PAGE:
Aug. 7, 2012 at 6:54 PM ET
Marketing major Tim Arnold thought he was doing a good deed — not to mention forming a neat business plan — by creating a Facebook app that helped his fellow University of Central Florida students find out as soon as seats became available for classes they needed, but couldn't get at registration time. But the app's popularity backfired, resulting in the school shutting down access and putting Arnold himself on academic probation.
The app is called U Could Finish, a play on the school's initials, UCF. Its purpose was to notify students by text message, as often as every 60 seconds, to tell them when there were spots available in desired classes. The way it did it was to access UCF's schedule search page — and therein lay the problem.
University of Central Florida officials say the app got so popular, it dramatically slowed down the university’s myUCF servers. Within days, the school shut down access from Arnold’s website — and after finding him in violation of school polices, placed him on academic probation until the end of the 2013 spring semester.
Arnold, who has documented his travails on Facebook, Reddit and on the U Could Finish website, makes some compelling arguments for the app. He says he has invested about $1,000, but has yet to net any proceeds from it, as he was still offering free access codes and testing the system when the university locked it down in June.
A report in the student newspaper, Central Florida Future, had this comment from Courtney Gilmartin, communications coordinator for UCF News & Information, who was quoted as saying:
While the intent of UCouldFinish.com — helping students register for classes — is positive, the way in which the website works places an unmanageable load on UCF’s systems. ... Since mid-December, the website’s software has accessed UCF’s schedule search page up to 220,000 times [and in some cases] as often as every 60 seconds. The frequency of these searches consumes myUCF resources, making it more difficult for other students to use the site.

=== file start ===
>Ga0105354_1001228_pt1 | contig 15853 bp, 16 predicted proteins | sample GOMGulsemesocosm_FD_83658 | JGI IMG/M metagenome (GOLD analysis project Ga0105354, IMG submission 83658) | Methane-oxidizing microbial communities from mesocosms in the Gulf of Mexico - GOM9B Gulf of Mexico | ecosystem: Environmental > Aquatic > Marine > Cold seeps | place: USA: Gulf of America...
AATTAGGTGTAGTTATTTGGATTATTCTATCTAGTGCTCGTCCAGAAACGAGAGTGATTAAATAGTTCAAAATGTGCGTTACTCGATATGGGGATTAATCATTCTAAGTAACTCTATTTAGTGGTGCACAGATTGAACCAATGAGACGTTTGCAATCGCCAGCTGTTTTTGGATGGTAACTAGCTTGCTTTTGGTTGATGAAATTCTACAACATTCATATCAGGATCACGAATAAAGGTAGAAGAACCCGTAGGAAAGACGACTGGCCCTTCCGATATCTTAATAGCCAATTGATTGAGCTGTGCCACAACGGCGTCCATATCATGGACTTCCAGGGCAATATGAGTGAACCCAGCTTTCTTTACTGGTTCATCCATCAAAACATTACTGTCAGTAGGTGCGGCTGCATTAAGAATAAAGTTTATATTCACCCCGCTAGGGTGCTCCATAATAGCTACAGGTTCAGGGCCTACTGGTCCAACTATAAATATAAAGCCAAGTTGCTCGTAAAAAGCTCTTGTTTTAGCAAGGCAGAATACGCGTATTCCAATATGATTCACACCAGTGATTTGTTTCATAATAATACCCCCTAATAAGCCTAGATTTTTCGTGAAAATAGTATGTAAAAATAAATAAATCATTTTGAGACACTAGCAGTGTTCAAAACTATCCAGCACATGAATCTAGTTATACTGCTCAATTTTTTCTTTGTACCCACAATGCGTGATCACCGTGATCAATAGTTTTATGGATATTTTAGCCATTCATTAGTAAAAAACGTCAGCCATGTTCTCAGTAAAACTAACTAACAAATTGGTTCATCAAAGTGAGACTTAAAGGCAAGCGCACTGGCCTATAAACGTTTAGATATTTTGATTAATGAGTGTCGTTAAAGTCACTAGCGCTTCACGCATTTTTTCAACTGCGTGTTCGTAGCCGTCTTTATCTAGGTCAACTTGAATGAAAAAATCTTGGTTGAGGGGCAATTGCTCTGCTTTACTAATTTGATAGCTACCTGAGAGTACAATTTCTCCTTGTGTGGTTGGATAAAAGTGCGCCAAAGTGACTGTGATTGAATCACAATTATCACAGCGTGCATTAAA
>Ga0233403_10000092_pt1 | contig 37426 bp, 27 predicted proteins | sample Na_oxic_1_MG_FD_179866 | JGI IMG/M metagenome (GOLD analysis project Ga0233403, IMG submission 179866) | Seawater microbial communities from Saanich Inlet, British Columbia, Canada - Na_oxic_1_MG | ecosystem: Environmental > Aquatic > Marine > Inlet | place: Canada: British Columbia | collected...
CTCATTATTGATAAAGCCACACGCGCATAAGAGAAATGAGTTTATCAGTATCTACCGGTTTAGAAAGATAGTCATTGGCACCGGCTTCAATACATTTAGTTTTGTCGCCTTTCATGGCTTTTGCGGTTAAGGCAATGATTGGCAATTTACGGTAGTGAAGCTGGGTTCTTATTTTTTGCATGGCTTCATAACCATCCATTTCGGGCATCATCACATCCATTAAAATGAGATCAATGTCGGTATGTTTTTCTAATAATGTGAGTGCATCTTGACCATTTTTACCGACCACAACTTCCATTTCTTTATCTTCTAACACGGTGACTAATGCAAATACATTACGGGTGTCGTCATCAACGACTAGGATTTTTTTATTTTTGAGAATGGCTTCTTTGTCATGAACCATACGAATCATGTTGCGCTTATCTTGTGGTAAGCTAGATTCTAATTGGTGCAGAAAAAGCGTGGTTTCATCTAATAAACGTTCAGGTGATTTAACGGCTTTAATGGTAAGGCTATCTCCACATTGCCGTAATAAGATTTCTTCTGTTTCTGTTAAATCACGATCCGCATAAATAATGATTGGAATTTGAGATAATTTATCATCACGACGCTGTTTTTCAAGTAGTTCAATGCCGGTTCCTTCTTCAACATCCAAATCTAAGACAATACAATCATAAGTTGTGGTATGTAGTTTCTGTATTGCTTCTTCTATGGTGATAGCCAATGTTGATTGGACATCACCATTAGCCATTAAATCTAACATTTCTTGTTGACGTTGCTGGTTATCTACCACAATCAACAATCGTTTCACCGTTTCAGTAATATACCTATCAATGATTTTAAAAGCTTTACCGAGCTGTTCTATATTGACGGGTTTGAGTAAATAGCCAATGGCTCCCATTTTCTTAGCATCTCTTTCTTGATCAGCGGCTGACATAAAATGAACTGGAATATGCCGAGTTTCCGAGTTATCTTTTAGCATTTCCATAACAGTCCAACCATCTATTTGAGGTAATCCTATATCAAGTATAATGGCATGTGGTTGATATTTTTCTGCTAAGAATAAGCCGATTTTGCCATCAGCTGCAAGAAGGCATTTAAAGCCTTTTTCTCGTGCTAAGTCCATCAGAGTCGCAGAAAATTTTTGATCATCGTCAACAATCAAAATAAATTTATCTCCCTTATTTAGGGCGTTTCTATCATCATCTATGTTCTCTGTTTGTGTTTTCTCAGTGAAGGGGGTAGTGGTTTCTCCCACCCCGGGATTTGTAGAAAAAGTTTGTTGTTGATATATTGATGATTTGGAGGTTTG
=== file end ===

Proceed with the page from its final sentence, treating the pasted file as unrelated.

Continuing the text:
Nonsense, replied Arnold on Facebook, saying the university's "numbers are wildly inaccurate."
NBC News spoke with Grant Heston, UCF associate vice-president for communications, who said there were some times when the college's system was being accessed 30,000 times in a single day because of U Could Finish users. Even with that number, "the IT folks said it could have led to a complete slowdown of the system."
In addition, he said, "the site was charging a fee, so it was a profit-making venture that was impacting our resources." Again, Arnold said he hadn't made money to date, but it was his intent. The cost of the app was 99 cents.
Some news reports, Heston said, have portrayed the case as the university trying to stop student innovation, but it was about "stopping excessive access of our resources that impact how other people can use them."
"Once it became clear that it was unsustainable, we blocked that site's access."
But Arnold has more to worry about now than his app. A few weeks ago, a hearing was held by a panel from the Office of Student Conduct. In addition to probation, he also has to give up his treasurer role for the Society for Marketing Professionals through next spring.
Arnold — whom NBC News has attempted to contact — is taking his case to Change.org, where he has a petition going, seeking to get the university to allow U Can Finish access again to the school's system.
But that doesn't seem likely to happen. The university, said Heston, has already been at work on a "similar program, and we expect it to be out there soon, and to be free, and it won't take up an inordinate amount of our resources."
Updated, 11:30 am ET Wednesday: Arnold, in email comments to NBC News.com, emphasized that he had "no intentions of making a profit" on his app, that it "was just to help pay the hosting ad other bills to keep the service online and possibly make back some of my development costs." He did receive two payments from one user, he said, "for a total of $7.87. I refunded both transactions right after I found out there was a block between UCF and my server."